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March Date Thursday September 7, 2006 March Day 83

Good Day to all March to Yorktown followers and supporters ~

David calls reveille on this damp cool morning. As this late summer turns into autumn, the longer nights bring heavy dew and the men sleeping under the night sky are covered with dampness as they wake. The border crossing ceremony is scheduled here at the Iron Hill Museum for 9:30 AM and we do not hurry in our prepartions for the day. John Slack arrives with juice, hot chocolate for our chocolate lovers Dave and David, crosissants and donuts. Laura Lee brews a strong coffee in the museum. Many of our supporters from the previous evening and today's ceremony participants begin arriving.

The army is joined by 1st and 6th Maryland regiments Phil Shank and Bill Voigt, handsome in their military regimentals and carrying their muskets. The flags are readied and the Lamp of Liberty is lit. Ralph Nelson and Glenn Pusey conduct the cermony....the marchers are introduced, the W3R and french regimental flags are exchanged. The Lamp of Liberty is passed from Newark, DE mayor Vance Funk to Elkton, MD mayor Joseph Fisona. Kay Nelson, representing and splendid in her DAR decorations, addresses the crowd, and Ralph presents the March to Yorktown members with a monetary donation collected from our fellow diners the previous evening. Mike again expresses our gratitude for eveyone's support.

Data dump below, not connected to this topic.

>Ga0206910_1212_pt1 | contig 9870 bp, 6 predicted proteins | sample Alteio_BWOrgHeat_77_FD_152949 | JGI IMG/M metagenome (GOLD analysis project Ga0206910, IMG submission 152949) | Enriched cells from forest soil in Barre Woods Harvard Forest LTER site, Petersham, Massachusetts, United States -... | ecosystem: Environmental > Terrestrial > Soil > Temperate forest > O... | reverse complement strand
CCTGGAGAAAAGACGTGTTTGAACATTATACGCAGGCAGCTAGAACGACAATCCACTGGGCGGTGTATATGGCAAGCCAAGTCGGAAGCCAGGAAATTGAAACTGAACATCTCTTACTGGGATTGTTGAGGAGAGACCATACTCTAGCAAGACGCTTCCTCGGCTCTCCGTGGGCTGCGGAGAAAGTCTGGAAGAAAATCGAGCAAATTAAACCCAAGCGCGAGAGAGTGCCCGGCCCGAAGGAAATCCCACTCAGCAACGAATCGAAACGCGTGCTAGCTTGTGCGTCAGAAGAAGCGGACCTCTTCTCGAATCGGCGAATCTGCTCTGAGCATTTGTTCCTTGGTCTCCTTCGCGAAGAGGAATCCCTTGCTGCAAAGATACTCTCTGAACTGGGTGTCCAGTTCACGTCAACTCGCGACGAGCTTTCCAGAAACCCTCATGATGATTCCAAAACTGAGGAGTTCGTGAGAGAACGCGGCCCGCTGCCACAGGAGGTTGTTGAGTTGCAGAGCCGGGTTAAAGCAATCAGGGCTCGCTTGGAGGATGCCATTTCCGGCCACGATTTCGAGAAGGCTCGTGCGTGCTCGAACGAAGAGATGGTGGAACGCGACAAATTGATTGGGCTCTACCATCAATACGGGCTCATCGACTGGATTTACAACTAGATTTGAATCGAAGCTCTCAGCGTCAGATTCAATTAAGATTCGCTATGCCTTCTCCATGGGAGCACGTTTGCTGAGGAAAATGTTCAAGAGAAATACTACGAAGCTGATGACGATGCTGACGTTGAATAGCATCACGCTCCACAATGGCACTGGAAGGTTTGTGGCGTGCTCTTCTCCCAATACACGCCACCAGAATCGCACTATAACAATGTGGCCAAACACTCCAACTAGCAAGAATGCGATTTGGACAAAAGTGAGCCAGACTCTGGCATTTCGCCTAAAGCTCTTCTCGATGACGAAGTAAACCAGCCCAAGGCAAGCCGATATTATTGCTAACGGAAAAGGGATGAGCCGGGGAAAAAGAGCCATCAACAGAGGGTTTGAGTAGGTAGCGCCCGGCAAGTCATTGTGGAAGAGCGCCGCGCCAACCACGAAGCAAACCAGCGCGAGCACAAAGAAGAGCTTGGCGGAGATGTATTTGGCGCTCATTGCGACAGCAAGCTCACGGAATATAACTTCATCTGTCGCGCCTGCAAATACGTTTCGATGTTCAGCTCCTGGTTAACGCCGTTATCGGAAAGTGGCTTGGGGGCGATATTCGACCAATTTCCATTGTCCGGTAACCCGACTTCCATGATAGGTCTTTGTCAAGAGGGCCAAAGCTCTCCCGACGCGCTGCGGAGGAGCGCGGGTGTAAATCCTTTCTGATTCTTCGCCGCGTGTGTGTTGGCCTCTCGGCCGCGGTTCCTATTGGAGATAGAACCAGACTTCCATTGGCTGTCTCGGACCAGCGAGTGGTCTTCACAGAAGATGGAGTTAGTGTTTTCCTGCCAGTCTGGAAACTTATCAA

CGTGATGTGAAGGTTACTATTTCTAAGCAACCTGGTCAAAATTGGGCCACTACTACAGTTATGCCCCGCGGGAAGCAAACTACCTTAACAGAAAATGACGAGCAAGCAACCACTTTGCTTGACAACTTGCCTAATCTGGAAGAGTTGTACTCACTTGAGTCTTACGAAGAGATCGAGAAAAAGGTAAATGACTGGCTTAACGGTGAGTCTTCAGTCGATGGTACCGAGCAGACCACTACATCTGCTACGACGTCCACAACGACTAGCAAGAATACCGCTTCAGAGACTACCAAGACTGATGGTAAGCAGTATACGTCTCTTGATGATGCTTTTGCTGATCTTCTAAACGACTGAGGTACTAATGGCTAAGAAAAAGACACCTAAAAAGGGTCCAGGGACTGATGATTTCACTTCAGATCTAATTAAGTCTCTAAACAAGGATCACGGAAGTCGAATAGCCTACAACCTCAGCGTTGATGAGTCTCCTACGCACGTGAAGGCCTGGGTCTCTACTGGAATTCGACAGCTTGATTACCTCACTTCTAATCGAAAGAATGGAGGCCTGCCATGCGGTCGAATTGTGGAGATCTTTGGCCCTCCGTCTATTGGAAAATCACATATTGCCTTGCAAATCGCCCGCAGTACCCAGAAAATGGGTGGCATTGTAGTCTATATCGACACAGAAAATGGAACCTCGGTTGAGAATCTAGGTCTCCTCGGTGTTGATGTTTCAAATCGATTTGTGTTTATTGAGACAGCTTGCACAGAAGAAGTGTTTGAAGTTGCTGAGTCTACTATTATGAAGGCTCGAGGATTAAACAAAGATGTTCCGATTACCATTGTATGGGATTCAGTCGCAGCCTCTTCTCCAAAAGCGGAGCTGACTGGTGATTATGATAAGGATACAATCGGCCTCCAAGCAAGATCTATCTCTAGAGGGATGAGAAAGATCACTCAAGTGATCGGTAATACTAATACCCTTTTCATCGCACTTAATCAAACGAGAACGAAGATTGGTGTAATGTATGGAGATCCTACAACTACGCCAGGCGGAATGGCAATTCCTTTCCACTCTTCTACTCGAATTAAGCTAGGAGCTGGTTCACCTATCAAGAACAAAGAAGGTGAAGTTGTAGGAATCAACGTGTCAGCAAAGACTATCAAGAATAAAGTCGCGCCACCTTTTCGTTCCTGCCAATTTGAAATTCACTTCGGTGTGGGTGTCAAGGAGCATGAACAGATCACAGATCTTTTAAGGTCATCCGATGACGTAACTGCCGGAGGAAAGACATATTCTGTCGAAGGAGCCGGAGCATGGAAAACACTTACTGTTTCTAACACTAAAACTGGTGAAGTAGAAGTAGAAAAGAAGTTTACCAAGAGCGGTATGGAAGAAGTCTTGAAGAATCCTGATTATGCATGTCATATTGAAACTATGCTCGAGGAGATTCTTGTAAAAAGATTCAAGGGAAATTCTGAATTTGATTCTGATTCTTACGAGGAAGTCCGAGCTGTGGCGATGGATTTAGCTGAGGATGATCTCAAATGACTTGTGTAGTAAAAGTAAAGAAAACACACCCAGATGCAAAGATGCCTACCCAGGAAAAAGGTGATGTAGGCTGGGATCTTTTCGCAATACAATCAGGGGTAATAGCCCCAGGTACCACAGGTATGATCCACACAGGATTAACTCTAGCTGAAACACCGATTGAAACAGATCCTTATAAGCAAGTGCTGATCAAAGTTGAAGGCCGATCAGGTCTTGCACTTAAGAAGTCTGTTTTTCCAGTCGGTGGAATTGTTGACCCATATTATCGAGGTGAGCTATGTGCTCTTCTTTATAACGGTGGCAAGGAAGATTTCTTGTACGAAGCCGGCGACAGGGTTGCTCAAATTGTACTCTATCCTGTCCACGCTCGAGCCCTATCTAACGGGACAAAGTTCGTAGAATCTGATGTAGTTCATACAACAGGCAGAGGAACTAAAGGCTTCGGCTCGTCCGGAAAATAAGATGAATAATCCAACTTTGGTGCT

The day's march begins, now with six soldiers on the road - Mike, David, Dave, Mikey, Phil and Bill. 'Tis a short marcch, some 5.5 miles to historic Elk Landing in Elkton, Maryland. As the army approaches this city, they pass a clear sandy stream passing under the main road, and Mike files this away for a possible re-visit later in the day.

The group will have some much needed "down" time at our night's destination.

We arrive at Hollingsworth House, a work in progress restoration of the Elk Landing Foundation - a beautiful oasis on the upper Chesapeake....a large white homestead, red barn, rolling field surrounded by forest, small groves of trees, and the half ruins of a two-story tavern on which restoration will begin shortly. This site was a busy 18th century port of trade. We are greeted by Foundation president Kenneth Wilcox (Judge), who figuratively gives us the "key" to this little piece of heaven. The sun is shining, the fields are green and the sky is a gorgeous blue...this is entirely ours for the rest of the day.

We retrieve Martha from the Iron Hill museum and quickly return to our little paradise. Damp bedding is spread in the sun to dry, Mike travels to his little stream to swim and nap in the sun, we take cold wonderful showers outside, still set up from a recent previous encampment here, write posts to our families and rest from a whirlwind week. David, ever the handyman, putters about the rig tidying up and making small repairs.

We have few visitors at this remote spot, but Eric Mease of the Foundation stops by to chat, and Phil Shank and Bill Voigt recount the past weekend's festivities of the passing of the French army. Seems Elkton had its commemorative parade last weekend, with the Old Guard leading the procession. Because this was a week before our arrival, Phil and Bill reenacted the reenactors! During the course of the late afternoon, Dave is handed an envelope with a monetary donation from the Elk Landing Foundation. These few people who have given so much of themselves to keep this historic place alive are also giving to us in our passing.

Everyone is clean and rested and we drive to an outdoor smoked barbecue rib shack where we feast again. Mike groans and rubs his stomach.....perhaps when the march is over, you can diet? Back at the Hollingsworth house, Mike and Dave set their beds on the large porch....no tentage needed tonight as they will be protected from the heavy dew. We all sit in the darkness, watching the mist roll over the fields and the orange full moon rise in the sky. I'm sure our french allies 225 years ago did the same. A demain.

Avec amour,
Rose